Meanwhile, mid way through the race, Mika Hakkinen was way down the field, lapping at about the pace of the Minardis, and appeared to have given up. He was 13th and had been lapped by the first four: Frentzen, Schumacher, Coulthard and Fisichella. Was he crying into his helmet or did he have a mechanical problem? It was only later in the race, when he realised that he was chasing the lower points in competition with Irvine's Ferrari, did the Finn finally begin to drive like the World Champion he is supposed to be.
Frentzen stopped for tyres and fuel. The stop went smoothly but his race ended soon afterwards as his Jordan lost all drive shortly after he returned to the race. Then the rain began to fall again but, as before, it drenched only half the track. Coulthard had assumed the lead from Frentzen but he spun off on the wet half of the track. Others were having difficulties with the conditions too, but some made the most of them. Especially Stewart-Ford.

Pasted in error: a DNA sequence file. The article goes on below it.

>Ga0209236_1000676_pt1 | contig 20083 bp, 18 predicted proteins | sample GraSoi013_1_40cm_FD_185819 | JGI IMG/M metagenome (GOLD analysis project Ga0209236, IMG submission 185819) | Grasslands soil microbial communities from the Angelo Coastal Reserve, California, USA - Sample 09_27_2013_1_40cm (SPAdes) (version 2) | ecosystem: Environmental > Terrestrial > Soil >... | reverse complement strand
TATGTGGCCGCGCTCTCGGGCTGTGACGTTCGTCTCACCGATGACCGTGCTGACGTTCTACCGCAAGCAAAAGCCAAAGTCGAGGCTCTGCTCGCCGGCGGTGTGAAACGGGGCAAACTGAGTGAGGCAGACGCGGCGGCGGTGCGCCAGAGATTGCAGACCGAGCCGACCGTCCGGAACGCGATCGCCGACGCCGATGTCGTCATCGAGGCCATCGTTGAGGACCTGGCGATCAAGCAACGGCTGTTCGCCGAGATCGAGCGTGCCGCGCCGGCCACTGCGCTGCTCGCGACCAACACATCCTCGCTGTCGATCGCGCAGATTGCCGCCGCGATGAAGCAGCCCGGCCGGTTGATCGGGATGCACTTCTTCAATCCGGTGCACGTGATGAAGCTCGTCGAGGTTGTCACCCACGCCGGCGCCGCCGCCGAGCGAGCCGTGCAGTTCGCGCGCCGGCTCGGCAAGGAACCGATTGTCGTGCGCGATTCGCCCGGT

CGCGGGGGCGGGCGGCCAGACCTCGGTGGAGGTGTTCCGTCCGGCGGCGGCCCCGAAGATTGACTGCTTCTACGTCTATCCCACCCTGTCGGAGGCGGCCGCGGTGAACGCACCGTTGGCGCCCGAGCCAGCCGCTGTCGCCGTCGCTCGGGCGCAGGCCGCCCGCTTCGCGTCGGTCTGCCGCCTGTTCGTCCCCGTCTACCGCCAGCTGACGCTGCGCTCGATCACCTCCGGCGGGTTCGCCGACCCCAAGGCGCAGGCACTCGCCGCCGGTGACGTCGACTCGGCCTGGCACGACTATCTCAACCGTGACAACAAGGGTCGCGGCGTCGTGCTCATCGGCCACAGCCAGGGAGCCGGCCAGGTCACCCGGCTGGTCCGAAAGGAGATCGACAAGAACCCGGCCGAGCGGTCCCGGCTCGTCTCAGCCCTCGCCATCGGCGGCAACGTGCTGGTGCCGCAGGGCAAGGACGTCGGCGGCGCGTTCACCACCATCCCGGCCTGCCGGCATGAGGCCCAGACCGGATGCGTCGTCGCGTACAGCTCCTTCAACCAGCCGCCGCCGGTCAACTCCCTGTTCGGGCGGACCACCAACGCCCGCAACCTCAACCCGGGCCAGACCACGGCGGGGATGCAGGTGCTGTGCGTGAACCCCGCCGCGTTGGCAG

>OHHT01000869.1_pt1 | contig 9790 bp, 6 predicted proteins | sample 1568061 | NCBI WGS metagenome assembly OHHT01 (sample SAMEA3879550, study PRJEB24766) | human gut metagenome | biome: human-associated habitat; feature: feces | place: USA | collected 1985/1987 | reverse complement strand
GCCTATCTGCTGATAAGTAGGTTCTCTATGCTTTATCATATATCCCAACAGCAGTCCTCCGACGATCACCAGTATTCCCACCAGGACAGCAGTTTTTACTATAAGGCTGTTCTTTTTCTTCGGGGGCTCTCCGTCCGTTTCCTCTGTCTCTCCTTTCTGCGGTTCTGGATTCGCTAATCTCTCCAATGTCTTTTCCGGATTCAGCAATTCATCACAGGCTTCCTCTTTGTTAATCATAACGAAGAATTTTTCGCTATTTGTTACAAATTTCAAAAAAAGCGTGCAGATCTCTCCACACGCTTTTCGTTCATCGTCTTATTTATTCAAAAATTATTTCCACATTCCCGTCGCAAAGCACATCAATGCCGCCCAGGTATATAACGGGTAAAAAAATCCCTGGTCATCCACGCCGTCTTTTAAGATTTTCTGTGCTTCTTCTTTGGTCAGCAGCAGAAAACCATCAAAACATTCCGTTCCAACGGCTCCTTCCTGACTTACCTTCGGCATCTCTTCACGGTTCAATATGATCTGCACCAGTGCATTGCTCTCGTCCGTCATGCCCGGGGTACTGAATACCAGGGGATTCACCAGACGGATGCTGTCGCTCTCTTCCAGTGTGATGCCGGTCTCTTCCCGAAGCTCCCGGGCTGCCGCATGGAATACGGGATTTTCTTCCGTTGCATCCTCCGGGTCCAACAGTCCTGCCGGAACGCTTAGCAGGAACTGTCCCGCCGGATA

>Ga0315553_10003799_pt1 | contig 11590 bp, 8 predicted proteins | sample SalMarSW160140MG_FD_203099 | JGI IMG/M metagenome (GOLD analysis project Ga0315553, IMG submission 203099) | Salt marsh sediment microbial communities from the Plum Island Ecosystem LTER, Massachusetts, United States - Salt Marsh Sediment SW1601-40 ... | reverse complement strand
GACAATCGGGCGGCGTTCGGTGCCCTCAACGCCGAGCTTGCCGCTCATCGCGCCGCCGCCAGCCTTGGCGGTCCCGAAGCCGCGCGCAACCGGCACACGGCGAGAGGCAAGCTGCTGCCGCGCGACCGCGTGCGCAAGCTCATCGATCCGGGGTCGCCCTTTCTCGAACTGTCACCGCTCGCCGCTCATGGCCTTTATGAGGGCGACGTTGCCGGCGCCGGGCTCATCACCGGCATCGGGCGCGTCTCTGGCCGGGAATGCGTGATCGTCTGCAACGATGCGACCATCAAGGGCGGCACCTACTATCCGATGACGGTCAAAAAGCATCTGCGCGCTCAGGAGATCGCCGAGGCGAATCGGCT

Almost unnoticed amongst all this drama, the team from Milton Keynes pulled off a strategic coup. They sent Johnny Herbert out, after his one scheduled pitstop, on wet tyres. just as the second shower to hit the circuit was at its worst. Few other cars were wet-shod, then the right choice for the conditions, at that time. Herbert, for so long the bridesmaid in the Scottish team, made the most of it, drove superbly in the difficult conditions, passed his team-mate and went up into third. Ralf Schumacher was then leading, ahead of Fisichella, but soon pitted and re-emerged behind Herbert.